[Michael Kinnucan]

I think it's unhelpful to describe what's happening in Texas as the result of "deregulation." The power market structure that Texas has isn't the market structure that happens when the state walks away and leaves the private sector to its own devices; rather, the state made a policy choice 30 years ago to do a certain set of things (separate power generation from power transmission, set up ERCOT to manage the balance of generation and use from minute to minute, decide that what would be traded was power generation rather than power generation capacity, etc. etc.) to replace one kind of market (the market of monopoly local utilities serving a stable customer base, well or poorly) with a different kind of market (the cleared space of transmission where power producers trade electricity statewide at a constantly updated price in response to momentary demand).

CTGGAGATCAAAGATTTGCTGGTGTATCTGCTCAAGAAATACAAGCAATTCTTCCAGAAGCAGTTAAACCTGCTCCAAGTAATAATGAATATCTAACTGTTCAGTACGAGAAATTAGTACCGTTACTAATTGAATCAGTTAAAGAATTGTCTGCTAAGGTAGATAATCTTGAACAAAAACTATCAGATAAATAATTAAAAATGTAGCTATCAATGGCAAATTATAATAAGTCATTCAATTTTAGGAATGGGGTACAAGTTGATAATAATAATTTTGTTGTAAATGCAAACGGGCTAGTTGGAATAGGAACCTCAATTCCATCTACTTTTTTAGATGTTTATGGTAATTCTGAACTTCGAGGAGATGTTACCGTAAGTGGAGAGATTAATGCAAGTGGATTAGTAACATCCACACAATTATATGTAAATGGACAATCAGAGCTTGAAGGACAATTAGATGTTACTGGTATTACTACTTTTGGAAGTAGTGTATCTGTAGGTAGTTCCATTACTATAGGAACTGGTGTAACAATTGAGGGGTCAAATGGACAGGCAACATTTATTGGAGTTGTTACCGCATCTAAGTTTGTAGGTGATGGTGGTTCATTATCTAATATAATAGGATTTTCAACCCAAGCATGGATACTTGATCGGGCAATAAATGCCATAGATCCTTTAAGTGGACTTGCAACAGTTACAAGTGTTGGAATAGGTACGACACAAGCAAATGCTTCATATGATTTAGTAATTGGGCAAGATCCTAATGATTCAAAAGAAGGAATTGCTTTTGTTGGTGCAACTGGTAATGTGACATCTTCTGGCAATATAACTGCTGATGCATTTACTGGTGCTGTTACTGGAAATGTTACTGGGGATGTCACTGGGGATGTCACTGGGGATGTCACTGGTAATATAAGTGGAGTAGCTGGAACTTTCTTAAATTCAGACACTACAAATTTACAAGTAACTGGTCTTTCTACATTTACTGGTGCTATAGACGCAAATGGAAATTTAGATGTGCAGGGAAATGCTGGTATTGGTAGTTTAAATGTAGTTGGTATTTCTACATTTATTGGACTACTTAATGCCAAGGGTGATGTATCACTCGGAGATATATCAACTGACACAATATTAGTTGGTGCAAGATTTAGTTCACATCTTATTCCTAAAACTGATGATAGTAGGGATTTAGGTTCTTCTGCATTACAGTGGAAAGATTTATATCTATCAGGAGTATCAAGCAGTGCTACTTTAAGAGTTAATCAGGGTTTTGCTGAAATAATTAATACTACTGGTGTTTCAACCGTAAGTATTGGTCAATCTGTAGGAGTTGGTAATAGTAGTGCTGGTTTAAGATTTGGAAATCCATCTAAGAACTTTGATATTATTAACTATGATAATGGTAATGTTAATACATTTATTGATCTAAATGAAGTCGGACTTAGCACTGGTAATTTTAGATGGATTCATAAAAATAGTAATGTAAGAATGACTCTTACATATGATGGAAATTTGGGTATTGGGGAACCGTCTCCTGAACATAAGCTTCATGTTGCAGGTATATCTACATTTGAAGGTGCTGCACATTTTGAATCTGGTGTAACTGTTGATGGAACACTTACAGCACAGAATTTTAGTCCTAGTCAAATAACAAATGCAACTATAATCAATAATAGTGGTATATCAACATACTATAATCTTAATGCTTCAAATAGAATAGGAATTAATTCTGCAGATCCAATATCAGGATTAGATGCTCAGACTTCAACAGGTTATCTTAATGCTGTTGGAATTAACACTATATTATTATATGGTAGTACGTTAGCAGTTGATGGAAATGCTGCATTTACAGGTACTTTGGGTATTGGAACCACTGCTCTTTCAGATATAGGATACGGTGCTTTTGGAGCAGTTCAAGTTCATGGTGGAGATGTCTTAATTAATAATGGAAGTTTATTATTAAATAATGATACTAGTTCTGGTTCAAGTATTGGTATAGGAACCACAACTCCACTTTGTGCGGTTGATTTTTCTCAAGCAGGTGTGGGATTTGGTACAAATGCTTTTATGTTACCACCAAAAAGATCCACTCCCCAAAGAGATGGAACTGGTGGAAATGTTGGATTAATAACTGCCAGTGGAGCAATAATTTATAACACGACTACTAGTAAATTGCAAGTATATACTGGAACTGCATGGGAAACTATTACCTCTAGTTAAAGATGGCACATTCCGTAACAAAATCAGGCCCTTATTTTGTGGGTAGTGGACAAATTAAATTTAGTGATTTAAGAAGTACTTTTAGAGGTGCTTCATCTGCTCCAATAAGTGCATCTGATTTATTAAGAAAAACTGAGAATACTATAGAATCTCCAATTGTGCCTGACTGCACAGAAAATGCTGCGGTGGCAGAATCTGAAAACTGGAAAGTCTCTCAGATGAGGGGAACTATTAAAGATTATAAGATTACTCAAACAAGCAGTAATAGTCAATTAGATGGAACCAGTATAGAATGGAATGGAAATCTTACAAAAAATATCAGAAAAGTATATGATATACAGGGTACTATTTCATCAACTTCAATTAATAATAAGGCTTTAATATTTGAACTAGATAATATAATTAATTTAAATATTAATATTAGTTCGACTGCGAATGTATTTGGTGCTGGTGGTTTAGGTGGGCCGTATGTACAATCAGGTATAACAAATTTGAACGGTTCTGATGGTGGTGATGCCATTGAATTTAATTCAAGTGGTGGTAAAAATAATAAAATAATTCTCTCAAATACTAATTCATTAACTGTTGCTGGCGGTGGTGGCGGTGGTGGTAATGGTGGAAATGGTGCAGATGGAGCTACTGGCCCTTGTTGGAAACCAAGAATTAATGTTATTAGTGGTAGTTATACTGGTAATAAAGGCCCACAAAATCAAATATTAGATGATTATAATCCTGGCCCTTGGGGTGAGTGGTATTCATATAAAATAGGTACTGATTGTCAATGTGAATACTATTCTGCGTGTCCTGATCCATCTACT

That's a classically neoliberal project but it's not a *deregulatory* project. Neoliberal rhetoric likes to pretend that markets will function best when the state gets out of the way of private enterprise, but markets aren't what happens when states get out of the way, markets are produced and maintained by the state. The neoliberal project in many cases and certainly in this case isn't one of reducing state intervention in the "private sector" but of using state intervention to generate and intensify markets.


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